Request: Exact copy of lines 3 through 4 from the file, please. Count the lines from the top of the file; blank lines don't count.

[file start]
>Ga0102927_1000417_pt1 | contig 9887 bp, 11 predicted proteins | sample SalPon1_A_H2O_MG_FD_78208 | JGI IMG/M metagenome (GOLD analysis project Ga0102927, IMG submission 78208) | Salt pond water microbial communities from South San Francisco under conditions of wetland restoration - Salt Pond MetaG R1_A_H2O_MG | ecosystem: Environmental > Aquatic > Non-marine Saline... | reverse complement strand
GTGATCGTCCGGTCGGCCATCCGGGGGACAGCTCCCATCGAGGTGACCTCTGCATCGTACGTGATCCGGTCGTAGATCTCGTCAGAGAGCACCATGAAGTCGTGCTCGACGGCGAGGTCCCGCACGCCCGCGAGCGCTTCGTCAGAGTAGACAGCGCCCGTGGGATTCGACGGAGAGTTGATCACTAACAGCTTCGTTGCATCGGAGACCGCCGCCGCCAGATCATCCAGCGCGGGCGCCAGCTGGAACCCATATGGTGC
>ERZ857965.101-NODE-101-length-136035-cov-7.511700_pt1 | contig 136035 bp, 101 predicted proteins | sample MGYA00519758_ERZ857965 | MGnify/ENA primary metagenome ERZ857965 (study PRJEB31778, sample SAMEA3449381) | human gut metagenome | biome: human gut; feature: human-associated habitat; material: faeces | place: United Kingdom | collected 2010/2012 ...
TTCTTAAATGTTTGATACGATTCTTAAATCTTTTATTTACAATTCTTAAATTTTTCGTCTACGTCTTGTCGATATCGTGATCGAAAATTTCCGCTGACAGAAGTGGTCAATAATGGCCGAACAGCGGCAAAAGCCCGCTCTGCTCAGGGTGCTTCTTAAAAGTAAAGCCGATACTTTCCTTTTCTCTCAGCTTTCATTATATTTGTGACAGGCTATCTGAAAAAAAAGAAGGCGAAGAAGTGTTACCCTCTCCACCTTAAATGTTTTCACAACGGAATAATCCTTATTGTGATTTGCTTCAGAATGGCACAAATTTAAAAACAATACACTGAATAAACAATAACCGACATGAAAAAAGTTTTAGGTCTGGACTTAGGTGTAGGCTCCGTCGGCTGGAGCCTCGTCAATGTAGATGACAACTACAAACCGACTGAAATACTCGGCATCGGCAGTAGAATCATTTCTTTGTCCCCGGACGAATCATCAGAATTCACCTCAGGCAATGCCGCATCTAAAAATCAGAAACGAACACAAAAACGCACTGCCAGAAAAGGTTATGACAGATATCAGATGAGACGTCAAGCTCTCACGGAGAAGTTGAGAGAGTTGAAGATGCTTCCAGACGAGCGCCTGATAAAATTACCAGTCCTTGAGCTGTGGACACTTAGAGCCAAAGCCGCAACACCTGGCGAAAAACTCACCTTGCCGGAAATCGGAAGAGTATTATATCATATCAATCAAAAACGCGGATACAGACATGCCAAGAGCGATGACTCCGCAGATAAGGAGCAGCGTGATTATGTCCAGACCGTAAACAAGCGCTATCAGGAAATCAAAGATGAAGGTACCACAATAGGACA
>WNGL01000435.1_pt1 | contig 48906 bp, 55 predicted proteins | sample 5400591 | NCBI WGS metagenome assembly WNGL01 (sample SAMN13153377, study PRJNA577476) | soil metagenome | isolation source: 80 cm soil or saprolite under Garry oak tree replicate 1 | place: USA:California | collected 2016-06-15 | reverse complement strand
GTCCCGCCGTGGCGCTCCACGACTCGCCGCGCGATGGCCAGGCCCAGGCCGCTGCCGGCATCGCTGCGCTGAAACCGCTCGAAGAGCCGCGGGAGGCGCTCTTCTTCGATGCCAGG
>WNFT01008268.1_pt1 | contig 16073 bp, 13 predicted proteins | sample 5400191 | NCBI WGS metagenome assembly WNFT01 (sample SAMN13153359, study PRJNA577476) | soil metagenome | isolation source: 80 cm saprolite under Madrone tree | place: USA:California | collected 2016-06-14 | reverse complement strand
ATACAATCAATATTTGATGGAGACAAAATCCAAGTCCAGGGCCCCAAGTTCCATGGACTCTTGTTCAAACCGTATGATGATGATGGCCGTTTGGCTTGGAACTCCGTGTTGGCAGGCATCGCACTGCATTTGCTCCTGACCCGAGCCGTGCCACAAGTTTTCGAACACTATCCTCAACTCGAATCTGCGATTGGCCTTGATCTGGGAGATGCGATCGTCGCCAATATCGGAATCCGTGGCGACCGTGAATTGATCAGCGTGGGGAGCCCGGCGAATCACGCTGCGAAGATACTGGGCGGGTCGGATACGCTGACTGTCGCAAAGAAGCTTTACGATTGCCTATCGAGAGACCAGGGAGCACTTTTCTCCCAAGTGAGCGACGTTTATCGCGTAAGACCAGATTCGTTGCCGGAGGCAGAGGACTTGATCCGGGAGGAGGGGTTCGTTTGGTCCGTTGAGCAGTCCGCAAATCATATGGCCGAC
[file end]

>ERZ857965.101-NODE-101-length-136035-cov-7.511700_pt1 | contig 136035 bp, 101 predicted proteins | sample MGYA00519758_ERZ857965 | MGnify/ENA primary metagenome ERZ857965 (study PRJEB31778, sample SAMEA3449381) | human gut metagenome | biome: human gut; feature: human-associated habitat; material: faeces | place: United Kingdom | collected 2010/2012 ...
TTCTTAAATGTTTGATACGATTCTTAAATCTTTTATTTACAATTCTTAAATTTTTCGTCTACGTCTTGTCGATATCGTGATCGAAAATTTCCGCTGACAGAAGTGGTCAATAATGGCCGAACAGCGGCAAAAGCCCGCTCTGCTCAGGGTGCTTCTTAAAAGTAAAGCCGATACTTTCCTTTTCTCTCAGCTTTCATTATATTTGTGACAGGCTATCTGAAAAAAAAGAAGGCGAAGAAGTGTTACCCTCTCCACCTTAAATGTTTTCACAACGGAATAATCCTTATTGTGATTTGCTTCAGAATGGCACAAATTTAAAAACAATACACTGAATAAACAATAACCGACATGAAAAAAGTTTTAGGTCTGGACTTAGGTGTAGGCTCCGTCGGCTGGAGCCTCGTCAATGTAGATGACAACTACAAACCGACTGAAATACTCGGCATCGGCAGTAGAATCATTTCTTTGTCCCCGGACGAATCATCAGAATTCACCTCAGGCAATGCCGCATCTAAAAATCAGAAACGAACACAAAAACGCACTGCCAGAAAAGGTTATGACAGATATCAGATGAGACGTCAAGCTCTCACGGAGAAGTTGAGAGAGTTGAAGATGCTTCCAGACGAGCGCCTGATAAAATTACCAGTCCTTGAGCTGTGGACACTTAGAGCCAAAGCCGCAACACCTGGCGAAAAACTCACCTTGCCGGAAATCGGAAGAGTATTATATCATATCAATCAAAAACGCGGATACAGACATGCCAAGAGCGATGACTCCGCAGATAAGGAGCAGCGTGATTATGTCCAGACCGTAAACAAGCGCTATCAGGAAATCAAAGATGAAGGTACCACAATAGGACA